DOIPubMed
    • 7. Chaikof EL, Dalman RL, Eskandari MK, et al. The society for vascular surgery practice guidelines on the care of patients with an abdominal aortic aneurysm. J Vasc Surg 2018;67:2-77.e2.

      DOIPubMed
    • 8. Ghosh J, Murray D, Paravastu S, Farquharson F, Walker MG, Serracino-Inglott F. Contemporary management of aorto-iliac aneurysms in the endovascular era. Eur J Vasc Endovasc Surg 2009;37:182-8.

      DOIPubMed
    • 9. Gray D, Shahverdyan R, Reifferscheid V, Gawenda M, Brunkwall JS. EVAR with flared iliac limbs has a high risk of late type 1b endoleak. Eur J Vasc Endovasc Surg 2017;54:170-6.

      DOIPubMed
    • 10. Bannazadeh M, Jenkins C, Forsyth A, et al. Outcomes for concomitant common iliac artery aneurysms after endovascular abdominal aortic aneurysm repair. J Vasc Surg 2017;66:1390-7.

      DOIPubMed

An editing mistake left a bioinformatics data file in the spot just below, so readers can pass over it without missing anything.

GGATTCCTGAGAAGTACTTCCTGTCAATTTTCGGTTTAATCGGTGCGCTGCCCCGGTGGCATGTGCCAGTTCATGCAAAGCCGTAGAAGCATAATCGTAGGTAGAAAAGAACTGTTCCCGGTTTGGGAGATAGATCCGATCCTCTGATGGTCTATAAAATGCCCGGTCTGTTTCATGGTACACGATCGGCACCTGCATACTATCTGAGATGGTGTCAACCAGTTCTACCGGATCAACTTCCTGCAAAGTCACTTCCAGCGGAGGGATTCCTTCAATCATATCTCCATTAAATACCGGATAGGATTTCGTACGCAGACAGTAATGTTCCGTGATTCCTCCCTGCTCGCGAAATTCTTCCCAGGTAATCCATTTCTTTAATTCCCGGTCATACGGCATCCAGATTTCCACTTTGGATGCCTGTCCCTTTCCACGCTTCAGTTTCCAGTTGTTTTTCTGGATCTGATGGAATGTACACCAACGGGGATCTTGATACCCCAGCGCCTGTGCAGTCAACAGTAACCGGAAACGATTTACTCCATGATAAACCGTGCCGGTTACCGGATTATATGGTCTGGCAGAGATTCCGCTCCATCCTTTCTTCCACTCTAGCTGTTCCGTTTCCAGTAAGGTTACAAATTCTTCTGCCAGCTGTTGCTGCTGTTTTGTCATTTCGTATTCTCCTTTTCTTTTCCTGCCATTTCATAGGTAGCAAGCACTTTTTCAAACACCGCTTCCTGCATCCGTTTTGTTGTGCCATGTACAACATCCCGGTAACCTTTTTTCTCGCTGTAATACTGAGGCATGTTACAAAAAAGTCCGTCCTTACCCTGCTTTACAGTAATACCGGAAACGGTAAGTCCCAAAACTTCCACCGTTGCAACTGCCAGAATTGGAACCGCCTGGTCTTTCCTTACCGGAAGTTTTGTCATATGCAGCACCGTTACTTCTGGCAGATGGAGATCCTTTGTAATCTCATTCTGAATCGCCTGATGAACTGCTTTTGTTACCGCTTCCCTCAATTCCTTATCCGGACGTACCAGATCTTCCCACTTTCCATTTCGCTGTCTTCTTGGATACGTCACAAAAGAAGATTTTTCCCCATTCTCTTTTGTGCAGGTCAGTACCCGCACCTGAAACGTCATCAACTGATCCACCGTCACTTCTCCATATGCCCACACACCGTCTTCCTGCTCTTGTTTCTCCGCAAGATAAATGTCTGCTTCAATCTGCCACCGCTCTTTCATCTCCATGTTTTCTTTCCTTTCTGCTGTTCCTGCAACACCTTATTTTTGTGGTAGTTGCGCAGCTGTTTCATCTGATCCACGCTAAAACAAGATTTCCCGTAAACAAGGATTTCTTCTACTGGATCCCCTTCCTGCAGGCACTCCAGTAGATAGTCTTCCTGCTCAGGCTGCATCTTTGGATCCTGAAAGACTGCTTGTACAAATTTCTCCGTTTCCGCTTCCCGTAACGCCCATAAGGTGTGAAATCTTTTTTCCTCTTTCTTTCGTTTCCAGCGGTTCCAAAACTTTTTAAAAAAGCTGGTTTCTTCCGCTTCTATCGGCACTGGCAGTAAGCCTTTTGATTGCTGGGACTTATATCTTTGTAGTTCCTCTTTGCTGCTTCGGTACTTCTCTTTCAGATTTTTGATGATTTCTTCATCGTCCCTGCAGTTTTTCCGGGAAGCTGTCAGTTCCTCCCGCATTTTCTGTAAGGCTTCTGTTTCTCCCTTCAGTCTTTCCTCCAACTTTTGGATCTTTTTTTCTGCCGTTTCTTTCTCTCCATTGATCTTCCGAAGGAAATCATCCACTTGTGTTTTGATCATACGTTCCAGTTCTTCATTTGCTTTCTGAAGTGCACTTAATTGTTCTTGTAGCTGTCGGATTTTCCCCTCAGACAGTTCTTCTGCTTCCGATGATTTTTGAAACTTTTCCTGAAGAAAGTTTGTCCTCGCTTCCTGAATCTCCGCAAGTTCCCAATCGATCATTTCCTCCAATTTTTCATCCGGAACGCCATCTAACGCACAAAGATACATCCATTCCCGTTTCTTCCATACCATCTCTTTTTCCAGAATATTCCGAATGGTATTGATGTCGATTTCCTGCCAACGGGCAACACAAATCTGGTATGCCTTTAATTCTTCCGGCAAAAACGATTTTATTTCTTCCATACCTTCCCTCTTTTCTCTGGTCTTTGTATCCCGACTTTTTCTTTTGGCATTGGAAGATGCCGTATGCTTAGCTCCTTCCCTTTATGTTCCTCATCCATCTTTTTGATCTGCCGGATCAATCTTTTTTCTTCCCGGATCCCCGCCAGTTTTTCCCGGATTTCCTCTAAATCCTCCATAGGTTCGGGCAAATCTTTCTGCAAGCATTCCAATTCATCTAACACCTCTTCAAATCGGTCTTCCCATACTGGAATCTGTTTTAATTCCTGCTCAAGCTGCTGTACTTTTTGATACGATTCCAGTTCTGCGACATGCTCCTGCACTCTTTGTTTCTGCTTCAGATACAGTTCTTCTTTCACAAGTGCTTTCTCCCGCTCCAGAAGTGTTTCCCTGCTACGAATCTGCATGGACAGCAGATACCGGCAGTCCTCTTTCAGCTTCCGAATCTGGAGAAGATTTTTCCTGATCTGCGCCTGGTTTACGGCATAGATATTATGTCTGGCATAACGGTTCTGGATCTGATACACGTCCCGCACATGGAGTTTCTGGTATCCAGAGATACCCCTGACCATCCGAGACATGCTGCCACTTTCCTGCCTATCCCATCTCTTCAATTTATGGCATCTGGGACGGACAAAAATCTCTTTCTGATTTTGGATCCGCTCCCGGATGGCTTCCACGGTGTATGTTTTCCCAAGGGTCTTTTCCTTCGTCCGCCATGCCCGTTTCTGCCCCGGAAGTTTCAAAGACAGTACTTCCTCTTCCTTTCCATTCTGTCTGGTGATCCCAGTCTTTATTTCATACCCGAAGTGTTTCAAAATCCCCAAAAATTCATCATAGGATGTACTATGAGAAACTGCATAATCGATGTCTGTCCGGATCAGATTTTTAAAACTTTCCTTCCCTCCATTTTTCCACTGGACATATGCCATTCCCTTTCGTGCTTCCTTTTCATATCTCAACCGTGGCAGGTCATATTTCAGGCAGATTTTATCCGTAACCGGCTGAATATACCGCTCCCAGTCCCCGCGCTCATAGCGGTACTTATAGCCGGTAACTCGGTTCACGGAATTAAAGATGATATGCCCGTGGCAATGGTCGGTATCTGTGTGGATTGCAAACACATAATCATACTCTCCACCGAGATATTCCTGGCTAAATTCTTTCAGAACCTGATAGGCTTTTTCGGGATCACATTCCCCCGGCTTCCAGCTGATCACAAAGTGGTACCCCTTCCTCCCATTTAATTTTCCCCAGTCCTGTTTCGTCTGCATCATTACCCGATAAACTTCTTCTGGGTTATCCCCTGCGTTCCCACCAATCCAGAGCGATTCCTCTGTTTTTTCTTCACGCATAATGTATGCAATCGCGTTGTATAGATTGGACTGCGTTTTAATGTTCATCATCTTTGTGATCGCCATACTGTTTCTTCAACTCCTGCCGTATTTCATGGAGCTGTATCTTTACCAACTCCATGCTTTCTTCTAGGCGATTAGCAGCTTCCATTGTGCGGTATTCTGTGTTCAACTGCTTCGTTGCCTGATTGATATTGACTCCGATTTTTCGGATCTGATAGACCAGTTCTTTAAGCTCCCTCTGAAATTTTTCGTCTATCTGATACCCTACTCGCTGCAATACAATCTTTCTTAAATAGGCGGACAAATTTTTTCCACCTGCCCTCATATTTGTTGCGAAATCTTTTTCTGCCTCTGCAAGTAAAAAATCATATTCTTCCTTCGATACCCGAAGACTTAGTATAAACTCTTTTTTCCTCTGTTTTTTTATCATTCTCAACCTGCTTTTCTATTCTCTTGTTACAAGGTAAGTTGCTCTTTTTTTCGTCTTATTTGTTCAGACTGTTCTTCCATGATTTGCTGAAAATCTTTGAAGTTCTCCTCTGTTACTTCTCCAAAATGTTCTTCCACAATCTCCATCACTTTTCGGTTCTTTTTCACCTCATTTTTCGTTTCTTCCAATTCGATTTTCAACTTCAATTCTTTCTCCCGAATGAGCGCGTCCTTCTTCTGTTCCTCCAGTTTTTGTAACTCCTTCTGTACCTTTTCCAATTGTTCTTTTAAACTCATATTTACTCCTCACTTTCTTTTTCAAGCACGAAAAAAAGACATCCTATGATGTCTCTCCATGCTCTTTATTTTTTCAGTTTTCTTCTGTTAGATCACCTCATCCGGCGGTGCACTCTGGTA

• 11. Loth AG, Rouhani G, Gafoor SA, Sievert H, Stelter WJ. Treatment of iliac artery bifurcation aneurysms with the second-generation straight iliac bifurcated device. J Vasc Surg 2015;62:1168-75.

      DOIPubMed
    • 12. Gray D, Shahverdyan R, Jakobs C, Brunkwall J, Gawenda M. Endovascular aneurysm repair of aortoiliac aneurysms with an iliac side-branched stent graft: studying the morphological applicability of the Cook device. Eur J Vasc Endovasc Surg 2015;49:283-8.

      DOIPubMed
    • 13. Kouvelos GN, Katsargyris A, Antoniou GA, Oikonomou K, Verhoeven EL. Outcome after interruption or preservation of internal iliac artery flow during endovascular repair of abdominal aorto-iliac aneurysms. Eur J Vasc Endovasc Surg 2016;52:621-34.

      DOIPubMed
    • 14. Marques de Marino P, Botos B, Kouvelos G, Verhoeven ELG, Katsargyris A. Use of bilateral cook zenith iliac branch devices to preserve internal iliac artery flow during endovascular aneurysm repair. Eur J Vasc Endovasc Surg 2019;57:213-9.